ASTRONG argument can be made that the Napa Valley winery of Joseph Phelps is consistently pro- ducing more fine wine than any other winery in this famous and beautiful viticultural region north of San Francisco.
Virtually every wine enthusiast has no doubt heard of the Joseph Phelps Winery. However, given the impeccable quality of its wines, and the current track record of top-notch wine successes, which extends back through the 1975 vintage, it remains somewhat surprising that the Joseph Phelps Winery has not received even more publicity.
Part of the answer is certainly because the winery's founder and owner, Joseph Phelps, seems to prefer to let his wine do the talking rather than himself.
Phelps' rise to the top of the crowded Napa Valley wine scene in 1984, with what must be the greatest lineup of fine wines in the winery's 10-year history about to be released, is hardly surprising. But in fact, it was done without famed winemaker Walter Schug, whose talents for producing fine wines first made people take notice of the Phelps label. Schug parted company amicably with the Joseph Phelps' Winery several years ago to produce wines under his own label, and his former assistant, Craig Williams, has improved upon even the illustrious efforts of his highly respected predecessor.
Phelps, a Colorado builder who had constructed the impressive Souverain Winery facilities in the early '70s, built his own 65,000-case winery in 1974. The early raves from critics were usually for the winery's white wines, particularly the late harvest rieslings, which the German-born and trained Schug seemed a natural to produce.
However, in the 1975 vintage, a year not considered particularly outstanding for the red wines in Napa Valley, Phelps produced four superlative red wines. Released to spectacular reviews from wine critics throughout the country were a regular Cabernet Sauvignon (called by many critics the best in its category and price range), a special vineyard-designated cabernet (from purchased grapes of the Eisele Vineyard) that is extremely complex and concentrated, and a gorgeously textured, profound zinfandel from grapes purchased in Alexander Valley, Sonoma County.
Immediately, the Joseph Phelps Winery came under close scrutiny from wine enthusiasts, not only for its excellent white wine, but also for a new breed of serious, very rich, concentrated and tannic red wines.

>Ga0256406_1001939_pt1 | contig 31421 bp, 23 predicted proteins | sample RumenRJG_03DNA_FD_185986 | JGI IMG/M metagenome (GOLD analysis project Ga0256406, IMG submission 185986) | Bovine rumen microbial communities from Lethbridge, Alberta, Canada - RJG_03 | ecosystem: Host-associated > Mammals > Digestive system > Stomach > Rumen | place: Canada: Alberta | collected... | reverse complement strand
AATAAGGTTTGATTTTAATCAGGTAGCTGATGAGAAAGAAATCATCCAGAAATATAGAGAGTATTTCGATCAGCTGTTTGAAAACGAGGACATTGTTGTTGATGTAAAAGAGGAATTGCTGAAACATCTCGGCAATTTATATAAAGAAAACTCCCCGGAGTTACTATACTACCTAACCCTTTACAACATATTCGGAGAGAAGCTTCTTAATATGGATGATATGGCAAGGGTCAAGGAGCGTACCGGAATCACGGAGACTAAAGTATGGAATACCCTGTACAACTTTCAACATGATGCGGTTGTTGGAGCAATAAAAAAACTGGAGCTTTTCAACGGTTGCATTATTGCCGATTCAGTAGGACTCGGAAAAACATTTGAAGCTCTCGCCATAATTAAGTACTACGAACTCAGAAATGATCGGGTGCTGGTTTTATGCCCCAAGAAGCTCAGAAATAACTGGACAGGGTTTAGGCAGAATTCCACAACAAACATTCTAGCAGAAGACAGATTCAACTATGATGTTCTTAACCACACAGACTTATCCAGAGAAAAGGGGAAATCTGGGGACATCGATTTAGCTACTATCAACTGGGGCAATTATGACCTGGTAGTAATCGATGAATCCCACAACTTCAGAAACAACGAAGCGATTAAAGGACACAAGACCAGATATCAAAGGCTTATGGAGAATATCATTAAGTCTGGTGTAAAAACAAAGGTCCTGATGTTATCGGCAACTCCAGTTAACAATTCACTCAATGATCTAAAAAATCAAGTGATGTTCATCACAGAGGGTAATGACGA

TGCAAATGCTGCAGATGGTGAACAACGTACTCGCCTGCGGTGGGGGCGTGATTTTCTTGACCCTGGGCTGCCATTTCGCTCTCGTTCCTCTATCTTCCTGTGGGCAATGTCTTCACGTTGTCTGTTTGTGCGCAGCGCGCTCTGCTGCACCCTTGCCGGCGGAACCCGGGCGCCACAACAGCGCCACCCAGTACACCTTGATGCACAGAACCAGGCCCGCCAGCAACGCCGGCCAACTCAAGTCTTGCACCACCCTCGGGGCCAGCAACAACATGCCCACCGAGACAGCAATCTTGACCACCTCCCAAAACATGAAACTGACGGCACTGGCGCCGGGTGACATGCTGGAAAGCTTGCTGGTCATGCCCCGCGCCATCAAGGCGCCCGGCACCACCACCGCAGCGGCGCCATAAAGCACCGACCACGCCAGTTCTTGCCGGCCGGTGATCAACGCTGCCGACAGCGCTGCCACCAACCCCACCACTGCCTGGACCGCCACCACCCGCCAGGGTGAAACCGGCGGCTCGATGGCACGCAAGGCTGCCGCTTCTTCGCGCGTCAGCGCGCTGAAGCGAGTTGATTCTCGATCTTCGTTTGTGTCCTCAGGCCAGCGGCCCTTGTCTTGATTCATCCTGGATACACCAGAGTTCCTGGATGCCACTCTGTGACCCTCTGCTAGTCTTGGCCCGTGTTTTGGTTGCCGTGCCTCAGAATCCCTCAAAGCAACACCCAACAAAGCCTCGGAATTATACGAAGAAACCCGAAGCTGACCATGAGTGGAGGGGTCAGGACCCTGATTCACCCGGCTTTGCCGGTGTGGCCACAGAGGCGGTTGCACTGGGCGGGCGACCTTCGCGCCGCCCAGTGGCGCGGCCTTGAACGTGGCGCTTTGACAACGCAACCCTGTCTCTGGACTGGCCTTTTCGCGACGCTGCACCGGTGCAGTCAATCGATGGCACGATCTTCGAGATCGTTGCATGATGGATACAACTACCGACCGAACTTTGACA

The successful red wines of the early years of Phelps' Winery were not flukes. The winery has continued to turn out exquisite cabernets under the Insignia label and the Eisele Vineyard label, both of which have set the standard for the best that Napa Valley can produce.
Even the regular cabernet, though there has never been one to quite match the sensational 1975, remains one of the better regular bottlings by any winery in California. The zinfandels from the Alexander Valley have been consistently among the best made in California, with a complexity and balance rarely encountered.
Pinot noir, the fickle grape that Schug worked so hard with to perfect, has been dropped from the Phelps' portfolio. However, Phelps' obsession with producing real syrah wine from this famous grape that renders France's fabled Rho ne wines of Hermitage, Co te Ro tie and Cornas, has reached surprising new heights in bouquet and taste. In California, many wineries make a red wine from the petite syrah grape, but Phelps is one of the few wineries to own 20 acres of the true syrah grape. His newest wines from this grape will no doubt provide a major breakthrough for the possibilities of this varietal in California.
The stunning success of the red wines still does not outshine the winery's touch with white wines. The gewurztraminer has always been one of the best made in California. The reislings, which set a new standard for elegance and Germanic likeness under Schug, continue to be exceptional, not only the lean, steely, early harvest rieslings, which resemble a fine German kabinett or spatlese, but also the honeyed, decadently rich and sweet late harvest rieslings, which have enough sugar and complexity to rival the best of Germany's famed trockenbeerenauslese wines.
However, the new star in the white wine framework of the Joseph Phelps' Winery is the sauvignon blanc. Until 1983, this wine was made in a moderately grassy, Loire Valley style. But beginning in 1983, Williams moved to a crisper, dryer, less grassy style, which if the 1983 is any indication, will be a huge critical and commercial success.
Joseph Phelps, who seems remarkably modest, yet quietly confident and proud of his wines, is in my opinion at the very top of his prestigious class in the competitive Napa Vally. From his inexpensive white and red table wines called vin blanc and vin rouge, to his expensive and profoundly rich and interesting cabernet sauvignons, zinfadels, syrahs, and late harvest rieslings, there has been one top-flight wine after another for almost a decade.
His new releases this fall take the already exceptional quality one step higher.